I’m just not a camper.

Because I had set the tent up two nights in a row, and because my daughters – who had talked all of both days about sleeping in the tent – chickened out both nights, I slept in the tent last night.  It seemed a shame to let an erected tent go to waste.

It took me a long time to get to sleep on the little, narrow stretcher bed.  I tried to tell myself that I was enjoying listening to the sound of the tree as it shifted in the wind – you know, getting all existential and shit – but the damn stretcher bed really was friggin’ narrow and it felt more like I was aiming my body at the bed rather than just lying in it: at any moment I might miss and end up on the ground.

After that I did fall asleep, and being stuck on my back I probably snored.  Without Cathy there to back fat pinch me awake I can only assume.  I like to think I gave the cats, possums and hedgehogs a diversion to the usual night sounds: a throaty, regular death rattle penetrating the darkness.

I woke up in the bright light of morning and staggered back inside the house to find that it was 5.30am.  If I had been more than a quarter conscious I might have reflected on how sleeping outdoors makes you more in tune with the cycle of lengthening days, and the routine of planting and harvest, but I was more concerned at it being 5.30am and my vertical status.  I crawled into the spare bed in Rosamund’s room and got in two more hours snoring.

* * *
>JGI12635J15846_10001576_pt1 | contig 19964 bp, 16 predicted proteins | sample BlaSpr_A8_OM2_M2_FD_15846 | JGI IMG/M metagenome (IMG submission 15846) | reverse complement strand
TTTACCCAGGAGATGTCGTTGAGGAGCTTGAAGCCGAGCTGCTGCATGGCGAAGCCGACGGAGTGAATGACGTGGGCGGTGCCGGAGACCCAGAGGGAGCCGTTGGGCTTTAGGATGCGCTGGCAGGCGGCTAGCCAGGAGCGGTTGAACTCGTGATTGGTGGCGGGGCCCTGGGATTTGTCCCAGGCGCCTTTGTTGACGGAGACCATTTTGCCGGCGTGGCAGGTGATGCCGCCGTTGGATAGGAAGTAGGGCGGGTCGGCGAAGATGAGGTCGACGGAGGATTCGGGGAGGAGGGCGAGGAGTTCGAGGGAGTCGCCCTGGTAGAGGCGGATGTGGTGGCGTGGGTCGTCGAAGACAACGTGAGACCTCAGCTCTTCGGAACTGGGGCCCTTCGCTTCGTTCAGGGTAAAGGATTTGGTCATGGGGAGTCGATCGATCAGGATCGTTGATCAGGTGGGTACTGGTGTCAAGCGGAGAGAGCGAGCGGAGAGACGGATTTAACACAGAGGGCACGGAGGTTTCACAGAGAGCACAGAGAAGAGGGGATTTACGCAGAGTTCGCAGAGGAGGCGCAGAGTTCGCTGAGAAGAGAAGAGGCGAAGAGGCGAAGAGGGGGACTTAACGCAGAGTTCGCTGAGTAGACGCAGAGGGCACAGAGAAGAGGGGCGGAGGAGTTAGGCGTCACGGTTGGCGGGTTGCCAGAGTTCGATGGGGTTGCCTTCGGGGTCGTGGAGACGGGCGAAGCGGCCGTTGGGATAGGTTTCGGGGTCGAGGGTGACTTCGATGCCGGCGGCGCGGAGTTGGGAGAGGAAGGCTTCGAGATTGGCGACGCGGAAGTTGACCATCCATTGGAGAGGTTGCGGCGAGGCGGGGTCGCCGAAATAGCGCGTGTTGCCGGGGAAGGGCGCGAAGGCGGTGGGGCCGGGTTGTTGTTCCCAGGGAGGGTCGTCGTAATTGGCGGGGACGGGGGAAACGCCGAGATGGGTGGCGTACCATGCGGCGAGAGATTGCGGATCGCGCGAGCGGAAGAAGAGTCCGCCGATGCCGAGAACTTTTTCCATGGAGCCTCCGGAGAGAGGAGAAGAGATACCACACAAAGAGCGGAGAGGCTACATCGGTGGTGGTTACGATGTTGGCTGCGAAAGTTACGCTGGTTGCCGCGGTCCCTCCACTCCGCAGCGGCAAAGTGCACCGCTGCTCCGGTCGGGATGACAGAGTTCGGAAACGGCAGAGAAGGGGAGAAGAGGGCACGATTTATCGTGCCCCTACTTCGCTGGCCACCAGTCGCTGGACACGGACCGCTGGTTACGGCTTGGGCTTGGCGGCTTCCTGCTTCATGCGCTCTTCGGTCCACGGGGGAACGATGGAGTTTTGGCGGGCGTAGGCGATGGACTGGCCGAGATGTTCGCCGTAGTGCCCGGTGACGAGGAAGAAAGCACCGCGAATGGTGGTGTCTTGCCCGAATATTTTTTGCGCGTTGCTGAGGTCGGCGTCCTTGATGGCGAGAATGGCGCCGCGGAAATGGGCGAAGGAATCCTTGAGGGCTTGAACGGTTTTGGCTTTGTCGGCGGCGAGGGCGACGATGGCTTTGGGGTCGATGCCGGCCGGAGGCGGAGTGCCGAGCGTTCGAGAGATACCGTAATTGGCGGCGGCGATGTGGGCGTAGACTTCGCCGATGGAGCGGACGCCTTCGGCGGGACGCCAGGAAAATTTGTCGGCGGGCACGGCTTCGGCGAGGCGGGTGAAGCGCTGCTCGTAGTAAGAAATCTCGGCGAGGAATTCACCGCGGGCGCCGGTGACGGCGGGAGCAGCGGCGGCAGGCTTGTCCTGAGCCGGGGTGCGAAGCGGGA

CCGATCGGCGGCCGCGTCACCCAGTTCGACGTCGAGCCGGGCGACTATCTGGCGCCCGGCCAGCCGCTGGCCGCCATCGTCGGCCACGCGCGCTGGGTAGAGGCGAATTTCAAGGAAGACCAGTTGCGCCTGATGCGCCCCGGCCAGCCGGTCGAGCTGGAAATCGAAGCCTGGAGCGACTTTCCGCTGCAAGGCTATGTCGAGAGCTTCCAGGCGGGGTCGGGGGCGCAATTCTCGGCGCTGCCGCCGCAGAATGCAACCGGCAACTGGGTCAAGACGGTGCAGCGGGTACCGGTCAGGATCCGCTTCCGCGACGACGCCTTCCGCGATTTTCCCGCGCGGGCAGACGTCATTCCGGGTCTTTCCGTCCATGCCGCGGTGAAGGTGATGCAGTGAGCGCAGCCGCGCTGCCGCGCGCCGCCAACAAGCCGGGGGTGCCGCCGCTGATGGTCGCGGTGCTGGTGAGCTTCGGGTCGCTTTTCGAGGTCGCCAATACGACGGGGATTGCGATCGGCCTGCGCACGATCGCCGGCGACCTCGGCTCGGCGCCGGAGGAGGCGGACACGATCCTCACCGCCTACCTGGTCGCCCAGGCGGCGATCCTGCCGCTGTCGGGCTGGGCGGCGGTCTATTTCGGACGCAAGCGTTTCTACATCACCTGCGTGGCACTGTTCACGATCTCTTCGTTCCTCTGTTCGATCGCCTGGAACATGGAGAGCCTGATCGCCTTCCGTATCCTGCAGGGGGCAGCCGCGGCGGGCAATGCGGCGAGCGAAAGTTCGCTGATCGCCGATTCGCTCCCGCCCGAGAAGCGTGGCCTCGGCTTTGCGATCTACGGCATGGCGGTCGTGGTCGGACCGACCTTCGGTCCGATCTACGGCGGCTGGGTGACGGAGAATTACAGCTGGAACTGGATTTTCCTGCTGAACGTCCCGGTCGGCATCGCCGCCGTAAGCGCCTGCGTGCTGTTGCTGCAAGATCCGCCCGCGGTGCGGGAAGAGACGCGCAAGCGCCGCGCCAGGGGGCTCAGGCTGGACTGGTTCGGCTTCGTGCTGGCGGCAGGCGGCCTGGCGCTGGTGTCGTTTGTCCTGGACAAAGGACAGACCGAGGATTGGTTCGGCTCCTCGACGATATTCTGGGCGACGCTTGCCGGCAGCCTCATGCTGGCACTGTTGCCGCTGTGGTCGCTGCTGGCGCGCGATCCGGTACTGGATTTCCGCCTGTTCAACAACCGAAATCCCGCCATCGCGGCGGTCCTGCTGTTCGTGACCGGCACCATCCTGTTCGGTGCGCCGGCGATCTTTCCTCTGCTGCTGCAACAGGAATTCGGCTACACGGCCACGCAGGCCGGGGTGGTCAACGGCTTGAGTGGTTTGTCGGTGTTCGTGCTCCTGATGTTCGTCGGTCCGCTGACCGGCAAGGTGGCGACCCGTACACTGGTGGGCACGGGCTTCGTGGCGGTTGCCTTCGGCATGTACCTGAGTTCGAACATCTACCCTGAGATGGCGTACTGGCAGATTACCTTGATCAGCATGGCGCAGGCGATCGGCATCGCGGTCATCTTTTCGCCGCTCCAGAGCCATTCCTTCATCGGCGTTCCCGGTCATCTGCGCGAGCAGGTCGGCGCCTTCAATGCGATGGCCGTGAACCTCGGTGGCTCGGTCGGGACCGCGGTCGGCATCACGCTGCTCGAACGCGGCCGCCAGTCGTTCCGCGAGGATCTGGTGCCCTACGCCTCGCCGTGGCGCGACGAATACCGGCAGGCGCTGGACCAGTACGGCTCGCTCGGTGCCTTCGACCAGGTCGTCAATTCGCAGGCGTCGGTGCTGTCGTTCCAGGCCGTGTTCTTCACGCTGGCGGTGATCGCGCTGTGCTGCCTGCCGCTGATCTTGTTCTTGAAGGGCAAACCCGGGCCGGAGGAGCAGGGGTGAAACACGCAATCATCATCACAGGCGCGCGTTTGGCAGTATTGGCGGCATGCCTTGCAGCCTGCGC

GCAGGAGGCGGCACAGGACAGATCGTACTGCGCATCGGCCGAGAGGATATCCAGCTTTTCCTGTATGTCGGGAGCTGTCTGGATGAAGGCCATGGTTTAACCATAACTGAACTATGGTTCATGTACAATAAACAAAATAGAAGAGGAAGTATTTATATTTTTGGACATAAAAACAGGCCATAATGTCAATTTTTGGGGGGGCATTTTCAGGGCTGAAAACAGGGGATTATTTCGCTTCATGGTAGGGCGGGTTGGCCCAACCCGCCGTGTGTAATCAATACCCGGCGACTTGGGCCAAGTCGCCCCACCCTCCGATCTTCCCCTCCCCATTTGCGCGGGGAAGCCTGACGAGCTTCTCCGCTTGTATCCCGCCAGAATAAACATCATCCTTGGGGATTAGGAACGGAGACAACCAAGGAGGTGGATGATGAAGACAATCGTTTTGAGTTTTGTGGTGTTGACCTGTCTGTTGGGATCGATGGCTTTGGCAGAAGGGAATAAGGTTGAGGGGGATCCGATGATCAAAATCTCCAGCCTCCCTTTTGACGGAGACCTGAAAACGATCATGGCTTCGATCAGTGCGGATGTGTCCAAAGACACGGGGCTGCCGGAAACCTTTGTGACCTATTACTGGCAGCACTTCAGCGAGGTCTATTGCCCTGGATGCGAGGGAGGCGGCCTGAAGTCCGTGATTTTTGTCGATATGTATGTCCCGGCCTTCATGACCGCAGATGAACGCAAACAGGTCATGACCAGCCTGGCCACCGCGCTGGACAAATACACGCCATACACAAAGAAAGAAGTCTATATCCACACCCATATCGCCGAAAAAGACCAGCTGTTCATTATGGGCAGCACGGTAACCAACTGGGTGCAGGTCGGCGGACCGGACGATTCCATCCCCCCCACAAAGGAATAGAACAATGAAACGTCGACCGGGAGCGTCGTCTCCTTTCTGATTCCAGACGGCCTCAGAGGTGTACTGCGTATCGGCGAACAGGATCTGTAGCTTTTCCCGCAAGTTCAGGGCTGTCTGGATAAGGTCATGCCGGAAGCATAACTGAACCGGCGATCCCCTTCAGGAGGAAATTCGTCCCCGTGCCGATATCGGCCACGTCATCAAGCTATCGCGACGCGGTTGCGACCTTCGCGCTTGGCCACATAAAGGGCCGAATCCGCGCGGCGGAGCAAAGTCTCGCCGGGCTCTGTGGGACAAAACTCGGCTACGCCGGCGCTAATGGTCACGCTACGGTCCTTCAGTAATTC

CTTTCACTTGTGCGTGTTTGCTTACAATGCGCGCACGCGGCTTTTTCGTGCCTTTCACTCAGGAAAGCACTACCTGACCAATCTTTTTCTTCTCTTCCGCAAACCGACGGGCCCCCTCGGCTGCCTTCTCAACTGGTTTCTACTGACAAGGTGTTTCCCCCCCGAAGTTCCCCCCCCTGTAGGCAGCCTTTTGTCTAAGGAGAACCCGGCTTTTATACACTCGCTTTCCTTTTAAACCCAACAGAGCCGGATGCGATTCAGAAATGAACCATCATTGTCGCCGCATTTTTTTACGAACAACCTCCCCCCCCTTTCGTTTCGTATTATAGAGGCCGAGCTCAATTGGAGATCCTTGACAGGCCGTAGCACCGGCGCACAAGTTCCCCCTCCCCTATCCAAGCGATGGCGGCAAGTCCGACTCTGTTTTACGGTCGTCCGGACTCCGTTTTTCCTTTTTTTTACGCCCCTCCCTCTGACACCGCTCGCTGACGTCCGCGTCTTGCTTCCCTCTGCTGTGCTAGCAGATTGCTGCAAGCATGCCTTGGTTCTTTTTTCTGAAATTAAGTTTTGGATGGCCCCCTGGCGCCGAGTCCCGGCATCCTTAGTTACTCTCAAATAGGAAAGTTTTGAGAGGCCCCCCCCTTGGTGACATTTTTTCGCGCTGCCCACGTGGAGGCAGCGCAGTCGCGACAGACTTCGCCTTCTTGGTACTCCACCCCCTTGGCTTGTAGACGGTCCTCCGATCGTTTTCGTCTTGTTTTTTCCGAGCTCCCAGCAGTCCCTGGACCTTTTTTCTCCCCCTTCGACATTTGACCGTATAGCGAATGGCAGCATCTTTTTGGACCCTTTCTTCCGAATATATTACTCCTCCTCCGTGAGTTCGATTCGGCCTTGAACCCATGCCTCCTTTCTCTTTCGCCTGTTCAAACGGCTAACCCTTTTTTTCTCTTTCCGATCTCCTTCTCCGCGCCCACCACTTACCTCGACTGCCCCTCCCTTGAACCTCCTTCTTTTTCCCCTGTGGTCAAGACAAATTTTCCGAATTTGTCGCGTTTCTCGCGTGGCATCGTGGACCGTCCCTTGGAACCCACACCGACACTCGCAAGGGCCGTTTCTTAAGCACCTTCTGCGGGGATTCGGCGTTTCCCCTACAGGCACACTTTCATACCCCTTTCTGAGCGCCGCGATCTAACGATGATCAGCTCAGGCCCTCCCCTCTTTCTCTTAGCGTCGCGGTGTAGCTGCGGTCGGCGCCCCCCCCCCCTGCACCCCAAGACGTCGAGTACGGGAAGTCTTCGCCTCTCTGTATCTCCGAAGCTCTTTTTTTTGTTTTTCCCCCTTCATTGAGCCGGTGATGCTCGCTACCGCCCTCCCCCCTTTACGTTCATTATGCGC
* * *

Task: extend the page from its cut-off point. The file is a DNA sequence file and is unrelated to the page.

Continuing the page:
When I went to the doctor a few years ago to talk about snoring, the doctor explained how as you get older the muscles in your face, jaw and throat get weaker and that this can lead to snoring.  I feel like he used the word flaccid.  There’s no way to use the word flaccid in a positive sense.  Try it.  You can make anything sound bad.  For example: “Jack won Lotto and received 22 million flaccid dollars.”  See?  It even makes 22 million dollars sound bad.

I waited for the doctor to give me advice about how to counter this naturally, but he moved on to tell me about the various rubber mouth guard things you could purchase, or the different sprays that may or may not (probably not) perform miracles if you jetted them up your nose.  What I had imagined he was going to suggest were a series of mouth and throat exercises for upper palate toning or, perhaps, a canine chew toy of some kind.

My overwhelming impression from my visit to the doctor was that snoring was like baldness: if there was an actual cure no one would snore, and no one would be bald.  In the meantime there is a multi-billion dollar industry in selling snake oil.

And camping equipment.

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I wrote a book called Kaitiaki o te Pō